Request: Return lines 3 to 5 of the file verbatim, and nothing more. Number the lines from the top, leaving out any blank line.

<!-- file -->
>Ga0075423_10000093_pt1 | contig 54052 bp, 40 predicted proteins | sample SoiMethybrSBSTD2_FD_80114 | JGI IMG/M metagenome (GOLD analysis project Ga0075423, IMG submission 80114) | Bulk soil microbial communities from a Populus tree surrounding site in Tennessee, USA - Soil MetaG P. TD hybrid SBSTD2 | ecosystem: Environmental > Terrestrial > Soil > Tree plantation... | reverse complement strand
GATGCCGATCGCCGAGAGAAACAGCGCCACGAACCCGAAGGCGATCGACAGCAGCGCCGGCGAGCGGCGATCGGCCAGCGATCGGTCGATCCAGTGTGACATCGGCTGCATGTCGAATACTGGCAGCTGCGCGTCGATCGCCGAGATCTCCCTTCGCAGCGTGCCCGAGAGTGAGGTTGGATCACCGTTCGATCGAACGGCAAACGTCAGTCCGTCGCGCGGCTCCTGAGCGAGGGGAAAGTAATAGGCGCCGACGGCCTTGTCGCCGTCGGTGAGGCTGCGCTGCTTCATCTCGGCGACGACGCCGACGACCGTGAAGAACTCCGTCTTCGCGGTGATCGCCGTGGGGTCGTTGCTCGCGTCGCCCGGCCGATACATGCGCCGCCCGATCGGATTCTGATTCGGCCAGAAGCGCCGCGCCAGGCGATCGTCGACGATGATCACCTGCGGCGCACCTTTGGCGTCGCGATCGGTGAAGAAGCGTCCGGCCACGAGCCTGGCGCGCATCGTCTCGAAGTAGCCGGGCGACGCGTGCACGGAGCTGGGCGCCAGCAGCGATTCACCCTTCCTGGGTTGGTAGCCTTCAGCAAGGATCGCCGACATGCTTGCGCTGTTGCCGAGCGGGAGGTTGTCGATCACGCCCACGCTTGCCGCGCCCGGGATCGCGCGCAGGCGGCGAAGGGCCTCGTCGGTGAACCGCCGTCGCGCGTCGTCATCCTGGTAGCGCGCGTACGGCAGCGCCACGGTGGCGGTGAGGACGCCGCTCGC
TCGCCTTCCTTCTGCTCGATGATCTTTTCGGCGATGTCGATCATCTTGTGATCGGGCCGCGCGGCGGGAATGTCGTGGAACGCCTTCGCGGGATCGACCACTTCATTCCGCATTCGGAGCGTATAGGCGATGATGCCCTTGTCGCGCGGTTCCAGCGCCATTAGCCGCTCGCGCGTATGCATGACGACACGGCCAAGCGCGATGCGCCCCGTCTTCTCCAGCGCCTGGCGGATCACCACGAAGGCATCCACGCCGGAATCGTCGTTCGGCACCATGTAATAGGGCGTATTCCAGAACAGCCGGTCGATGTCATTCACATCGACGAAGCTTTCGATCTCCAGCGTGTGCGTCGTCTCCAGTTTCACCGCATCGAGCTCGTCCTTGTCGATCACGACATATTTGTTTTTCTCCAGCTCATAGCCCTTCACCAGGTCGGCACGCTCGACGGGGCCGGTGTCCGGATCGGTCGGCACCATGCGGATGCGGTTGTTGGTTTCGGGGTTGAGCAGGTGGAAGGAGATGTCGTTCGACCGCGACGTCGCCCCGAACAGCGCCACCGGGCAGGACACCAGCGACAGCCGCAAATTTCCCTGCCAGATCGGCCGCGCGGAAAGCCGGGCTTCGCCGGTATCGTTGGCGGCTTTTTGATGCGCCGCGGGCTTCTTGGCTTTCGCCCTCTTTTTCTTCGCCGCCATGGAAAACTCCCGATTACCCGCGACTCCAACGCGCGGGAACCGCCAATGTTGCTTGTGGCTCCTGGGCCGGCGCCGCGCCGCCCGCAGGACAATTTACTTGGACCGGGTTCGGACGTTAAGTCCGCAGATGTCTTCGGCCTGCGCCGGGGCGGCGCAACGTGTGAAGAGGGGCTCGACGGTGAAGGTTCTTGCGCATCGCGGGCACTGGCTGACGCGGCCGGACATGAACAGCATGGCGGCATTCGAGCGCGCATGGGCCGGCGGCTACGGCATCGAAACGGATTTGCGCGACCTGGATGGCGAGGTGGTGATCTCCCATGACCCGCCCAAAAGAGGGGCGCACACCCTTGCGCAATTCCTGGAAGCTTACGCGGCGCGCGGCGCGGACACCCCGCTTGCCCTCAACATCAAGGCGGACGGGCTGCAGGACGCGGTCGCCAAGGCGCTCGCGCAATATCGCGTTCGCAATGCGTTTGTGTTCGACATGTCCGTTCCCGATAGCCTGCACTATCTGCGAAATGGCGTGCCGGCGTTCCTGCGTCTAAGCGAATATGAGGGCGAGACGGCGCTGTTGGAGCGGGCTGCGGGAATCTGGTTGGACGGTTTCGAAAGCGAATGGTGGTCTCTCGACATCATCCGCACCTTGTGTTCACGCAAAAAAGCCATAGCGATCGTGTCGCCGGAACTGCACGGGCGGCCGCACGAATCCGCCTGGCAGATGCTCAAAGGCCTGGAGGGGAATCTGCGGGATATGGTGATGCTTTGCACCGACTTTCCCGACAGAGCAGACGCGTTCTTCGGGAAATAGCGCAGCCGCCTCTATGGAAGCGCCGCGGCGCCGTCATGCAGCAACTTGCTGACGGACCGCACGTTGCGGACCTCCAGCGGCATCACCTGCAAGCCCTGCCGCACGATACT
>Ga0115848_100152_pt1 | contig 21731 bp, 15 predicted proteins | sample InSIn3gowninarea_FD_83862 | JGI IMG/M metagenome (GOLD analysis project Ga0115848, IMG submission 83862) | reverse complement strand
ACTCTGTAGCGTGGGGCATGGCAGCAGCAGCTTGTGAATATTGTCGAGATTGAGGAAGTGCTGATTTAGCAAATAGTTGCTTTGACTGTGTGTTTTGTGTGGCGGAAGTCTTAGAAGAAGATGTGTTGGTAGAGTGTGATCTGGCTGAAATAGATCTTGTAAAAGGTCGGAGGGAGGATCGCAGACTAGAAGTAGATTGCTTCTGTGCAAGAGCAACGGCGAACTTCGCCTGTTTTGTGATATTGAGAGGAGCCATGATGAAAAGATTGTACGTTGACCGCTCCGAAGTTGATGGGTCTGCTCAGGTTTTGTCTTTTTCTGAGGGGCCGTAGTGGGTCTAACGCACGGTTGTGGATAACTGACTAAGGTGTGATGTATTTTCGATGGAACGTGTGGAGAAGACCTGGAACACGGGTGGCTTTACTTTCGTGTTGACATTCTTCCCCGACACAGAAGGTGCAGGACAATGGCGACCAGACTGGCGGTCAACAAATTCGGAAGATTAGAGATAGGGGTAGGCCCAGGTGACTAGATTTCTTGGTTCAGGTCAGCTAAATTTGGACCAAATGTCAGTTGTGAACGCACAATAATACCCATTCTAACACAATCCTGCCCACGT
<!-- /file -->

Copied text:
TCGCCTTCCTTCTGCTCGATGATCTTTTCGGCGATGTCGATCATCTTGTGATCGGGCCGCGCGGCGGGAATGTCGTGGAACGCCTTCGCGGGATCGACCACTTCATTCCGCATTCGGAGCGTATAGGCGATGATGCCCTTGTCGCGCGGTTCCAGCGCCATTAGCCGCTCGCGCGTATGCATGACGACACGGCCAAGCGCGATGCGCCCCGTCTTCTCCAGCGCCTGGCGGATCACCACGAAGGCATCCACGCCGGAATCGTCGTTCGGCACCATGTAATAGGGCGTATTCCAGAACAGCCGGTCGATGTCATTCACATCGACGAAGCTTTCGATCTCCAGCGTGTGCGTCGTCTCCAGTTTCACCGCATCGAGCTCGTCCTTGTCGATCACGACATATTTGTTTTTCTCCAGCTCATAGCCCTTCACCAGGTCGGCACGCTCGACGGGGCCGGTGTCCGGATCGGTCGGCACCATGCGGATGCGGTTGTTGGTTTCGGGGTTGAGCAGGTGGAAGGAGATGTCGTTCGACCGCGACGTCGCCCCGAACAGCGCCACCGGGCAGGACACCAGCGACAGCCGCAAATTTCCCTGCCAGATCGGCCGCGCGGAAAGCCGGGCTTCGCCGGTATCGTTGGCGGCTTTTTGATGCGCCGCGGGCTTCTTGGCTTTCGCCCTCTTTTTCTTCGCCGCCATGGAAAACTCCCGATTACCCGCGACTCCAACGCGCGGGAACCGCCAATGTTGCTTGTGGCTCCTGGGCCGGCGCCGCGCCGCCCGCAGGACAATTTACTTGGACCGGGTTCGGACGTTAAGTCCGCAGATGTCTTCGGCCTGCGCCGGGGCGGCGCAACGTGTGAAGAGGGGCTCGACGGTGAAGGTTCTTGCGCATCGCGGGCACTGGCTGACGCGGCCGGACATGAACAGCATGGCGGCATTCGAGCGCGCATGGGCCGGCGGCTACGGCATCGAAACGGATTTGCGCGACCTGGATGGCGAGGTGGTGATCTCCCATGACCCGCCCAAAAGAGGGGCGCACACCCTTGCGCAATTCCTGGAAGCTTACGCGGCGCGCGGCGCGGACACCCCGCTTGCCCTCAACATCAAGGCGGACGGGCTGCAGGACGCGGTCGCCAAGGCGCTCGCGCAATATCGCGTTCGCAATGCGTTTGTGTTCGACATGTCCGTTCCCGATAGCCTGCACTATCTGCGAAATGGCGTGCCGGCGTTCCTGCGTCTAAGCGAATATGAGGGCGAGACGGCGCTGTTGGAGCGGGCTGCGGGAATCTGGTTGGACGGTTTCGAAAGCGAATGGTGGTCTCTCGACATCATCCGCACCTTGTGTTCACGCAAAAAAGCCATAGCGATCGTGTCGCCGGAACTGCACGGGCGGCCGCACGAATCCGCCTGGCAGATGCTCAAAGGCCTGGAGGGGAATCTGCGGGATATGGTGATGCTTTGCACCGACTTTCCCGACAGAGCAGACGCGTTCTTCGGGAAATAGCGCAGCCGCCTCTATGGAAGCGCCGCGGCGCCGTCATGCAGCAACTTGCTGACGGACCGCACGTTGCGGACCTCCAGCGGCATCACCTGCAAGCCCTGCCGCACGATACT
>Ga0115848_100152_pt1 | contig 21731 bp, 15 predicted proteins | sample InSIn3gowninarea_FD_83862 | JGI IMG/M metagenome (GOLD analysis project Ga0115848, IMG submission 83862) | reverse complement strand
ACTCTGTAGCGTGGGGCATGGCAGCAGCAGCTTGTGAATATTGTCGAGATTGAGGAAGTGCTGATTTAGCAAATAGTTGCTTTGACTGTGTGTTTTGTGTGGCGGAAGTCTTAGAAGAAGATGTGTTGGTAGAGTGTGATCTGGCTGAAATAGATCTTGTAAAAGGTCGGAGGGAGGATCGCAGACTAGAAGTAGATTGCTTCTGTGCAAGAGCAACGGCGAACTTCGCCTGTTTTGTGATATTGAGAGGAGCCATGATGAAAAGATTGTACGTTGACCGCTCCGAAGTTGATGGGTCTGCTCAGGTTTTGTCTTTTTCTGAGGGGCCGTAGTGGGTCTAACGCACGGTTGTGGATAACTGACTAAGGTGTGATGTATTTTCGATGGAACGTGTGGAGAAGACCTGGAACACGGGTGGCTTTACTTTCGTGTTGACATTCTTCCCCGACACAGAAGGTGCAGGACAATGGCGACCAGACTGGCGGTCAACAAATTCGGAAGATTAGAGATAGGGGTAGGCCCAGGTGACTAGATTTCTTGGTTCAGGTCAGCTAAATTTGGACCAAATGTCAGTTGTGAACGCACAATAATACCCATTCTAACACAATCCTGCCCACGT